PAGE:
Bonnie Ship the Diamond

Maritime-themed Song


The Diamond is a ship, my lads, for the Davis Strait she’s bound,
And the quay it is all garnished with bonny lasses ’round;
Captain Thompson gives the order to sail the ocean wide,
Where the sun it never sets, my lads, no darkness dims the sky,

So it’s cheer up my lads, let your hearts never fail,
While the bonny ship, the Diamond, goes a-fishing for the whale.

Along the quay at Peterhead, the lasses stand aroon,
Wi’ their shawls all pulled around them and the salt tears runnin’ doon;
Don’t you weep, my bonny lass, though you be left behind,
For the rose will grow on Greenland’s ice before we change our mind. (Chorus)

Here’s a health to the Resolution, likewise the Eliza Swan,
Here’s a health to the Battler of Montrose and the Diamond, ship of fame;
We wear the trouser o’ the white and the jackets o’ the blue,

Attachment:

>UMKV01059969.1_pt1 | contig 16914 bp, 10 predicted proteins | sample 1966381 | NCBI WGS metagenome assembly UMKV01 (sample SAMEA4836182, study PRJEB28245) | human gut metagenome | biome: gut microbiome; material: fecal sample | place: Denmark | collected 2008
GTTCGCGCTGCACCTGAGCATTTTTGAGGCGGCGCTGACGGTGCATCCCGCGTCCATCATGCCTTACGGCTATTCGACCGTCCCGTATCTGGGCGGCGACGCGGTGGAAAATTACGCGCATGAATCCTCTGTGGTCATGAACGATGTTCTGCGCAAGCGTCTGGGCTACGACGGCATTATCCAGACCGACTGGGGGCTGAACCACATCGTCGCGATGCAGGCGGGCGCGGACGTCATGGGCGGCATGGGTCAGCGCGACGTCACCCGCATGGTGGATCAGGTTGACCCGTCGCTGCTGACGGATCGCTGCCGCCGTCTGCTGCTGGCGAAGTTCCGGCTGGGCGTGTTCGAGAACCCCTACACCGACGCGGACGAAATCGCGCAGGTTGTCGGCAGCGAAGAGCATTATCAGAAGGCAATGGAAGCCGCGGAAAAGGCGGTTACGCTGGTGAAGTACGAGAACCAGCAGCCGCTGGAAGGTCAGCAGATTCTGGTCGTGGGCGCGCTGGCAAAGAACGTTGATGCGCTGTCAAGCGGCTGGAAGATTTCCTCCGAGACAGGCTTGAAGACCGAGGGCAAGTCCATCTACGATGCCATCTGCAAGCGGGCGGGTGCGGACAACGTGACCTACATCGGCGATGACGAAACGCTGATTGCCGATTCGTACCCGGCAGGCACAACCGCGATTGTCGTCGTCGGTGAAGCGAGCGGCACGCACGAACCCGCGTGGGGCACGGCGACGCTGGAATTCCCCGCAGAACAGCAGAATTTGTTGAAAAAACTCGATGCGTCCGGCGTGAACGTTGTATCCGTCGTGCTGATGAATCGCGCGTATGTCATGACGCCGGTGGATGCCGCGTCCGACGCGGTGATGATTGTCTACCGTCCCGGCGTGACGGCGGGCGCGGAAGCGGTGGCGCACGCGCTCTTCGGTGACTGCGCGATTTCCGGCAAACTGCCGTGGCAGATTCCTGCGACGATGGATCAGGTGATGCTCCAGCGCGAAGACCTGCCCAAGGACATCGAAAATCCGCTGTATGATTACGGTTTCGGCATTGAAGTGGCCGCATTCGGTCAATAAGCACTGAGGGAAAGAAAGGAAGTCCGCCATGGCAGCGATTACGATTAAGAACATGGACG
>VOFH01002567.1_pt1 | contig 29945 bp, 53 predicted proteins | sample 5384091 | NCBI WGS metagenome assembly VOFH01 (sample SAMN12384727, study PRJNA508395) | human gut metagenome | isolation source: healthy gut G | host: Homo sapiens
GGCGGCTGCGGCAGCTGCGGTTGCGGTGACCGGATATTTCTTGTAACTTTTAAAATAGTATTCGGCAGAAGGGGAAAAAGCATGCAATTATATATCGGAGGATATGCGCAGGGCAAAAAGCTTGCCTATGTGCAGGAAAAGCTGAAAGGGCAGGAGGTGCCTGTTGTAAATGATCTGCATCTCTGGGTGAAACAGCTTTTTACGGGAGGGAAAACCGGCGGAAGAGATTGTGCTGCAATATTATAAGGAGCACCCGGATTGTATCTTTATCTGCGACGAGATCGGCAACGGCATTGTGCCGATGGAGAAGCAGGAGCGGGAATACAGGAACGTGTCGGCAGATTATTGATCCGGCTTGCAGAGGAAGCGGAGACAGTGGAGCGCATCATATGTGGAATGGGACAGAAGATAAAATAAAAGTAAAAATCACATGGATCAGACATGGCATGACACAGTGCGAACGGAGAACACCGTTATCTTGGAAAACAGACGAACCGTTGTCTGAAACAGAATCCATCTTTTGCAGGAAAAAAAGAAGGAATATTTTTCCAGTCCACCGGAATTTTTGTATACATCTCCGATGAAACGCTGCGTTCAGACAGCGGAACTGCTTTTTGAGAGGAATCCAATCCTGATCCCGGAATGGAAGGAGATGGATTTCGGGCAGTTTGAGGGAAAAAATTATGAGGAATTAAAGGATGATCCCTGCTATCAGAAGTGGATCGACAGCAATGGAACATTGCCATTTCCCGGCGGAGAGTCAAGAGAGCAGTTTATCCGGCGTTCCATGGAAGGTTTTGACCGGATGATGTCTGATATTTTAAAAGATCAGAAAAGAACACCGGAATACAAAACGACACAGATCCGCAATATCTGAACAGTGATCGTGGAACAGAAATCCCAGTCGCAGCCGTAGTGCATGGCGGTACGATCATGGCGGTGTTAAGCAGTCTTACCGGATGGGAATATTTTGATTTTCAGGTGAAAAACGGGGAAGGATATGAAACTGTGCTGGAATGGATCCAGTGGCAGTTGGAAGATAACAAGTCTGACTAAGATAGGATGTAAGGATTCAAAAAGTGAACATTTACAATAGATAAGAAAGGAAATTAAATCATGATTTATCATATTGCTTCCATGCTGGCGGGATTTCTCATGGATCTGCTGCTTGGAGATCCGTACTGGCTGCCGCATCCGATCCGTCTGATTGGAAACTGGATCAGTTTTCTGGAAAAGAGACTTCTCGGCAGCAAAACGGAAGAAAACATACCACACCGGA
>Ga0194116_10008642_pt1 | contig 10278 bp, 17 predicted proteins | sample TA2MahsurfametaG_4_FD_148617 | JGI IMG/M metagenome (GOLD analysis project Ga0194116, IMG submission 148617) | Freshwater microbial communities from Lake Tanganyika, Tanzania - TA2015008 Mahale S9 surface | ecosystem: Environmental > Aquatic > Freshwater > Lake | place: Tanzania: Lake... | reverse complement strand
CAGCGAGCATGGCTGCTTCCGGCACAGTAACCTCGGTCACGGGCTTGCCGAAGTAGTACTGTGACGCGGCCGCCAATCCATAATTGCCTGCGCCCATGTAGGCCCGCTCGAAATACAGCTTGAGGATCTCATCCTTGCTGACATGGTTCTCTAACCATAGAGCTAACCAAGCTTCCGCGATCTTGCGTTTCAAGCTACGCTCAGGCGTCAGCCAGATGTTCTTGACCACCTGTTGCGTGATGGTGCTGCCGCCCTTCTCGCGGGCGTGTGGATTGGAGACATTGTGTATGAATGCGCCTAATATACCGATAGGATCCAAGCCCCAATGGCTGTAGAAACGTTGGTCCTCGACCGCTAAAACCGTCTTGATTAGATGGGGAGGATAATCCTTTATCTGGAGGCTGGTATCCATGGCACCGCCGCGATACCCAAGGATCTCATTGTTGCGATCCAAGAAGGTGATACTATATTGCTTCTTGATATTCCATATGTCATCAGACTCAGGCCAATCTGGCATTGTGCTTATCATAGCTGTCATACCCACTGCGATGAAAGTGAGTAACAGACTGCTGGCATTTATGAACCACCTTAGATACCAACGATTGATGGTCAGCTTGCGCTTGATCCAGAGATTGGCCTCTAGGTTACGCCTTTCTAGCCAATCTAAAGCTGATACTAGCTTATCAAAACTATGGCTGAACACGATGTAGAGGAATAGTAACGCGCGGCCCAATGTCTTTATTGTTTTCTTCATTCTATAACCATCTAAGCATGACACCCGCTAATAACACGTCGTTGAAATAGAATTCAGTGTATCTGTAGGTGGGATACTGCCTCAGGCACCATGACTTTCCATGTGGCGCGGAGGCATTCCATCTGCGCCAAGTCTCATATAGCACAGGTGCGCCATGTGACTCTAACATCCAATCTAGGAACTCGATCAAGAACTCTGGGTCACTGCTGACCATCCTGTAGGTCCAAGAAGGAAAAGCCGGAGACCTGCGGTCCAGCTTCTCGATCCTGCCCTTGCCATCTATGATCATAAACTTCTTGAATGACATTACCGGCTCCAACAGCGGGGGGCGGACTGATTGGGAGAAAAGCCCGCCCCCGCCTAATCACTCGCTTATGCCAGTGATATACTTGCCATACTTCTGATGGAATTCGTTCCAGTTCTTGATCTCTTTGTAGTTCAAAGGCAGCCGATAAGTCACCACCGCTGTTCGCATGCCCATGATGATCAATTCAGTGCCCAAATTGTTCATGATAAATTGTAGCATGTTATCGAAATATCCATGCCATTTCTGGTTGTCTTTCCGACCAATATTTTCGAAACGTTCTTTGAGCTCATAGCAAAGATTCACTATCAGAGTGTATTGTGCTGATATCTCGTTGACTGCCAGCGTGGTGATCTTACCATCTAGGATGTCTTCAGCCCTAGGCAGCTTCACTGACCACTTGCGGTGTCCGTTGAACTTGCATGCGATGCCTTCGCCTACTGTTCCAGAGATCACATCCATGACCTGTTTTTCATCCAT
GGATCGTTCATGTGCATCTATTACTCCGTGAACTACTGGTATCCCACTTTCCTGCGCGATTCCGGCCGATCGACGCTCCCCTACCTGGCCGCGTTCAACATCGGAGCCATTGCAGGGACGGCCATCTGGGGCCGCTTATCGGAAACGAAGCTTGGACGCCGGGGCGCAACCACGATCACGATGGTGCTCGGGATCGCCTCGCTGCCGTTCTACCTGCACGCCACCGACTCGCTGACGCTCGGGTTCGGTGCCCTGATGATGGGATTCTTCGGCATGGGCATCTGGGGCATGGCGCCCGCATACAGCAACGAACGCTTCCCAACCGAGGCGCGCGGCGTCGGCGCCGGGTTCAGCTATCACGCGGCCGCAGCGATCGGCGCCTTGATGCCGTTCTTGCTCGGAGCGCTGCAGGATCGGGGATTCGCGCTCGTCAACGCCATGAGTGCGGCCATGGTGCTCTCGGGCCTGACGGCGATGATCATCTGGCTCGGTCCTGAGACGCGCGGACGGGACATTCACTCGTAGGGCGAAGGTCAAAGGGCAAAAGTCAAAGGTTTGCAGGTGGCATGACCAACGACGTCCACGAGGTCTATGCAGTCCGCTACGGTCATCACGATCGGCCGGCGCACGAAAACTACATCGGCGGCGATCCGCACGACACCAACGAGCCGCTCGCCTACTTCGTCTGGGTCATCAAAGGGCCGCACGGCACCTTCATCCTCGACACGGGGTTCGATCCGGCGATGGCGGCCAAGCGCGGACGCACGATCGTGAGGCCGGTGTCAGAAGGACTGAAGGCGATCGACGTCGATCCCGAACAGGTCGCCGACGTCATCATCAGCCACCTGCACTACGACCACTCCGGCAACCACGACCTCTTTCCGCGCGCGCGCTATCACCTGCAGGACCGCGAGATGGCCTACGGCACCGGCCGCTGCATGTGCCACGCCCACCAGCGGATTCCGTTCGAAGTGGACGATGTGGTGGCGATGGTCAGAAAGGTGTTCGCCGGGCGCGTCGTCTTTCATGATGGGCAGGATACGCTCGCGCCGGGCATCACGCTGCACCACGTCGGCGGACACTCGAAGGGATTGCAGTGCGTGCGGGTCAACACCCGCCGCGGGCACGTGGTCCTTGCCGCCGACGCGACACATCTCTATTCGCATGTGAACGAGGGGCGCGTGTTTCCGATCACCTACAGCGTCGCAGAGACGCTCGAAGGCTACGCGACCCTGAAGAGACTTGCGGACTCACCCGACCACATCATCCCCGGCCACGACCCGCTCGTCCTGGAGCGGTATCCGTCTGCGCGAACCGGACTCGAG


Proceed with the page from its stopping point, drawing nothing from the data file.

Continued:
When we return to Peterhead, we’ll hae sweethearts anoo, (Chorus)

It’ll be bricht both day and nicht when the Greenland lads come hame,
Wi’ a ship that’s fu’ of oil, my lads, and money to our name;
We’ll make the cradles for to rock and the blankets for to tear,
And every lass in Peterhead sing “Hushabye, my dear” (Chorus)

Song Notes

This is a popular maritime-themed song, often confused with being a sea shanty.  However, it is not recorded in four primary shanty music resources:  The Shanty Book by Richard Runciman Terry, Songs of American Sailormen by Joanna C. Colcord, Songs of the Sailor and Lumberman by William Main Doerflinger nor Shanties from the Seven Seas by Stan Hugill.

Dean says, “My first experience with this song was a Star Trek/Sci-Fi-themed use of the tune by Leslie Fish on her “filksong” album, “Folk Songs for Folk Who Ain’t Even Been Yet.”

The liner notes on Blow the Man Down featuring “A.L. Lloyd & chorus” share a story about a twenty ship whaling fleet disaster which narrowed down the writing of this song to be between 1825 and 1830.

The song has also been recorded by The Corsairs, Slogm√•kane, and Nelson’s Blood, among others.